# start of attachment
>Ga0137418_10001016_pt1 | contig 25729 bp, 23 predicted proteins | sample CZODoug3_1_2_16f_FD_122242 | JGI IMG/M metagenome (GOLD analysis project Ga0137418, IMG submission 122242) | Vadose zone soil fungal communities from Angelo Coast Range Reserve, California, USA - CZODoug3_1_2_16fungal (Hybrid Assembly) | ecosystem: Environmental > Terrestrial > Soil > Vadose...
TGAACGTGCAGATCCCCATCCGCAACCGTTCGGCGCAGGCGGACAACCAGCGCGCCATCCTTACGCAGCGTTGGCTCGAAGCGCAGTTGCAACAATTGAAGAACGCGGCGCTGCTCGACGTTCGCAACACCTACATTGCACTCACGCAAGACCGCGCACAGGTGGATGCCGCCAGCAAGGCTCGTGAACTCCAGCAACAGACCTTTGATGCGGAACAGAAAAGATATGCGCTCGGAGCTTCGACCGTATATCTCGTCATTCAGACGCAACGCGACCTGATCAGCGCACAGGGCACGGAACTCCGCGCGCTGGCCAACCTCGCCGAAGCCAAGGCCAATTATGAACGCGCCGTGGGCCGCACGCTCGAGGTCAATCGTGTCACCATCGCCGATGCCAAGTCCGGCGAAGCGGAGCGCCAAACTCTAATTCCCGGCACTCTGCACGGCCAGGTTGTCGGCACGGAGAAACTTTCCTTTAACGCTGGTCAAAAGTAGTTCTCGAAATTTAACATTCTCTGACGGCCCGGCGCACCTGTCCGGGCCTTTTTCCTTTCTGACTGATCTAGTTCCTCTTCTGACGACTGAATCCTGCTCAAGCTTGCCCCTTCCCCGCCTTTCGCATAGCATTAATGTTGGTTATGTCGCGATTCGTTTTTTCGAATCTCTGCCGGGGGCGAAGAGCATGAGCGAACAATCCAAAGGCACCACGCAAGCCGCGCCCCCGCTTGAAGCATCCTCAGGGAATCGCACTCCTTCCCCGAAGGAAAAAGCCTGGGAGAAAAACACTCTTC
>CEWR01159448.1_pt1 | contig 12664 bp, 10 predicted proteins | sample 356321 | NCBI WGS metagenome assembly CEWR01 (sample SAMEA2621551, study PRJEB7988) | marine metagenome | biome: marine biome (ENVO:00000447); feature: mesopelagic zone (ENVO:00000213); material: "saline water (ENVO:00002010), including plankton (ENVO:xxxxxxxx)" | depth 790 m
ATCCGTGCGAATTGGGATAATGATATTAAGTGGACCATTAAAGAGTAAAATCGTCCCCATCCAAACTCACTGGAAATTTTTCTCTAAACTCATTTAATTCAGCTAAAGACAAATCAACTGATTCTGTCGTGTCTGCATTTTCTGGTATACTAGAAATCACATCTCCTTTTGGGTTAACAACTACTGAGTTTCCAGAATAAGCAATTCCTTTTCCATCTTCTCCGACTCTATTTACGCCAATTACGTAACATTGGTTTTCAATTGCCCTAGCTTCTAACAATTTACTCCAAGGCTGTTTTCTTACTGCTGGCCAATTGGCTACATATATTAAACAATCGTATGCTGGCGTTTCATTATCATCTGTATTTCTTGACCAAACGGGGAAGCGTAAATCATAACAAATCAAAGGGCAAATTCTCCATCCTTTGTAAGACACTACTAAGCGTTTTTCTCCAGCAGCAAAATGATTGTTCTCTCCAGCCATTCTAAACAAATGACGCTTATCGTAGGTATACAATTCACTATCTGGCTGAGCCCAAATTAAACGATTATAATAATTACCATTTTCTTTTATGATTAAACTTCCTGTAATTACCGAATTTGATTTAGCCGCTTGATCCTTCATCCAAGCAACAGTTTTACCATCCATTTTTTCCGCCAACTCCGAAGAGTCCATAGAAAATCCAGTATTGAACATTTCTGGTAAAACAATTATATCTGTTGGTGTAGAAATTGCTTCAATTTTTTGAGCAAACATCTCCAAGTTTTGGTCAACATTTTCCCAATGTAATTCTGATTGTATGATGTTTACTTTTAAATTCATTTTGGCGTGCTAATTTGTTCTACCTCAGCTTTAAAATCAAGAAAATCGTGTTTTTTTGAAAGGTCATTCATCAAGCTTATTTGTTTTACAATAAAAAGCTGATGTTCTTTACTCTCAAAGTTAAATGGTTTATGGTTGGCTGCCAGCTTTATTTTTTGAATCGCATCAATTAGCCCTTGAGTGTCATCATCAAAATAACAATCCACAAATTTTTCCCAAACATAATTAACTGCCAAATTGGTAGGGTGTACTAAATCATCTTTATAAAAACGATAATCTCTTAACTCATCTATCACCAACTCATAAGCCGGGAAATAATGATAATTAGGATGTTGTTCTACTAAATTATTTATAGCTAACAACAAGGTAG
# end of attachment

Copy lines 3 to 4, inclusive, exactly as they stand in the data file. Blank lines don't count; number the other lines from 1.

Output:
>CEWR01159448.1_pt1 | contig 12664 bp, 10 predicted proteins | sample 356321 | NCBI WGS metagenome assembly CEWR01 (sample SAMEA2621551, study PRJEB7988) | marine metagenome | biome: marine biome (ENVO:00000447); feature: mesopelagic zone (ENVO:00000213); material: "saline water (ENVO:00002010), including plankton (ENVO:xxxxxxxx)" | depth 790 m
ATCCGTGCGAATTGGGATAATGATATTAAGTGGACCATTAAAGAGTAAAATCGTCCCCATCCAAACTCACTGGAAATTTTTCTCTAAACTCATTTAATTCAGCTAAAGACAAATCAACTGATTCTGTCGTGTCTGCATTTTCTGGTATACTAGAAATCACATCTCCTTTTGGGTTAACAACTACTGAGTTTCCAGAATAAGCAATTCCTTTTCCATCTTCTCCGACTCTATTTACGCCAATTACGTAACATTGGTTTTCAATTGCCCTAGCTTCTAACAATTTACTCCAAGGCTGTTTTCTTACTGCTGGCCAATTGGCTACATATATTAAACAATCGTATGCTGGCGTTTCATTATCATCTGTATTTCTTGACCAAACGGGGAAGCGTAAATCATAACAAATCAAAGGGCAAATTCTCCATCCTTTGTAAGACACTACTAAGCGTTTTTCTCCAGCAGCAAAATGATTGTTCTCTCCAGCCATTCTAAACAAATGACGCTTATCGTAGGTATACAATTCACTATCTGGCTGAGCCCAAATTAAACGATTATAATAATTACCATTTTCTTTTATGATTAAACTTCCTGTAATTACCGAATTTGATTTAGCCGCTTGATCCTTCATCCAAGCAACAGTTTTACCATCCATTTTTTCCGCCAACTCCGAAGAGTCCATAGAAAATCCAGTATTGAACATTTCTGGTAAAACAATTATATCTGTTGGTGTAGAAATTGCTTCAATTTTTTGAGCAAACATCTCCAAGTTTTGGTCAACATTTTCCCAATGTAATTCTGATTGTATGATGTTTACTTTTAAATTCATTTTGGCGTGCTAATTTGTTCTACCTCAGCTTTAAAATCAAGAAAATCGTGTTTTTTTGAAAGGTCATTCATCAAGCTTATTTGTTTTACAATAAAAAGCTGATGTTCTTTACTCTCAAAGTTAAATGGTTTATGGTTGGCTGCCAGCTTTATTTTTTGAATCGCATCAATTAGCCCTTGAGTGTCATCATCAAAATAACAATCCACAAATTTTTCCCAAACATAATTAACTGCCAAATTGGTAGGGTGTACTAAATCATCTTTATAAAAACGATAATCTCTTAACTCATCTATCACCAACTCATAAGCCGGGAAATAATGATAATTAGGATGTTGTTCTACTAAATTATTTATAGCTAACAACAAGGTAG